Thule Air Base, the northernmost US defense installation, is getting an energy efficiency upgrade that is expected to reduce energy costs by about $3 million and save 1.6 million gallons of fuel annually by consolidating and replacing inefficient equipment.
Located 700 miles above the Arctic Circle, Thule consumes a lot of heat and has long relied on inefficient equipment, dating back to the 1980s. The heating, hot water and electrical generating equipment are housed in different structures, oftentimes nonfunctional and waste the majority of heat produced into the atmosphere.
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The new system, designed by the Army Corps of Engineers New York District, will capture and re-use generator exhaust, which can be routed into a centralized exhaust gas boiler and used to create steam. The steam will then be sent to various heat exchangers in buildings throughout the base, reducing greenhouse gas emissions in the process. Furthermore, the new system will reduce the cost and risk of transporting fuel.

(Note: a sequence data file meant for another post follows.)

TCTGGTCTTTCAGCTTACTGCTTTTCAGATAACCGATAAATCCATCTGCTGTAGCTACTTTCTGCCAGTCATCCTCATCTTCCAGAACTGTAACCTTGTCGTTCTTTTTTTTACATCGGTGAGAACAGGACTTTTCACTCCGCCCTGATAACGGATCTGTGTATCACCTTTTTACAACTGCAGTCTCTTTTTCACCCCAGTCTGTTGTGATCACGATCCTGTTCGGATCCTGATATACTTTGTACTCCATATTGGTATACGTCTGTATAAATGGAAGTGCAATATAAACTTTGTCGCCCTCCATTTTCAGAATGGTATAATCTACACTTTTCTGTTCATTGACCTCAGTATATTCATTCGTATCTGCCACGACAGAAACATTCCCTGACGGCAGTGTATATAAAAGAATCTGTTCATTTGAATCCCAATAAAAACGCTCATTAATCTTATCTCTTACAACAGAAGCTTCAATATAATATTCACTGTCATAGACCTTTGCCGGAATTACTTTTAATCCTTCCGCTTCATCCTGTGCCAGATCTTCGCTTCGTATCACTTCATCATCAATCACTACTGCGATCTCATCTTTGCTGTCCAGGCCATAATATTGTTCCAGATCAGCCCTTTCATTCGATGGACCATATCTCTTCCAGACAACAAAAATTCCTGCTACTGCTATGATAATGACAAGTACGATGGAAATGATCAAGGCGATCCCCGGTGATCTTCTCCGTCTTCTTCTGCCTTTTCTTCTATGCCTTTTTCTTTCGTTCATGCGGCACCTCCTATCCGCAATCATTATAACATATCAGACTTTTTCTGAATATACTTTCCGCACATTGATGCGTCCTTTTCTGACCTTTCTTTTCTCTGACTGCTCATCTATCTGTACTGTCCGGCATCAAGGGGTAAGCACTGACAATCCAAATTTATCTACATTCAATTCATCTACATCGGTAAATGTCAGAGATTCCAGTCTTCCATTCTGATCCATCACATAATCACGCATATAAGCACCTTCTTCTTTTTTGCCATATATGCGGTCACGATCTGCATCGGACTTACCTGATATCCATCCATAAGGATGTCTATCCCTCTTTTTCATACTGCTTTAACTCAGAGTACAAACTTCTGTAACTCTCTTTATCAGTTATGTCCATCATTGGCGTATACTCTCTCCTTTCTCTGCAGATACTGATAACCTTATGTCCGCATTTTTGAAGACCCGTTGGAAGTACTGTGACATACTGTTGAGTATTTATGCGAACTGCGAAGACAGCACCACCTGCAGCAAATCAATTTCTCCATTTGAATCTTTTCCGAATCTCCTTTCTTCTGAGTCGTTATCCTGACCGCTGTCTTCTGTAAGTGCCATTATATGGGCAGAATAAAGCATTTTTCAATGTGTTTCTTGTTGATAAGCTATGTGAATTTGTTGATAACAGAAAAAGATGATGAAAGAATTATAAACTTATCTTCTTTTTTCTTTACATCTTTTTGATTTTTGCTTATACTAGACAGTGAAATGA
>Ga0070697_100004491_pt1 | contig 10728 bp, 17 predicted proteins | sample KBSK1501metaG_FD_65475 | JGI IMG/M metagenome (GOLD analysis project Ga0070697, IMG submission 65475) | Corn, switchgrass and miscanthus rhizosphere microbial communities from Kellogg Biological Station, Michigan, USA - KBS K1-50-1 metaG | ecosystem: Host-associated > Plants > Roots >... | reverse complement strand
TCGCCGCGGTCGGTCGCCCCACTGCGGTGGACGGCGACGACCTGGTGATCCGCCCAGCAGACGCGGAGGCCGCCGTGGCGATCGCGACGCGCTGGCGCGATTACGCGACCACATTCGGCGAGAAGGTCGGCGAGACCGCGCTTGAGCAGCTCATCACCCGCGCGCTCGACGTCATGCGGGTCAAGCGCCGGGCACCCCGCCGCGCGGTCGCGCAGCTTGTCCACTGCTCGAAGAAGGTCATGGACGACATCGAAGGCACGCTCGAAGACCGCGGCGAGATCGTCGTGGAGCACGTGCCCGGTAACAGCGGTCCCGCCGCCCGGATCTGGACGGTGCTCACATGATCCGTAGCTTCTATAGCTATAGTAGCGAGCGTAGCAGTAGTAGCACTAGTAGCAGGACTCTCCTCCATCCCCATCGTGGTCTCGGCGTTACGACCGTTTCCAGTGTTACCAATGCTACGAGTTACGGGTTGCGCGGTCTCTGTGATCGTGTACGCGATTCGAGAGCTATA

Biofuels and other forms of renewable energy will likely come into play at Thule in the upcoming years as the Air Force and Navy are already testing various biofuels on jet fighters and ships. Another station in Antarctica is also using wind power combined with a flywheel energy storage system.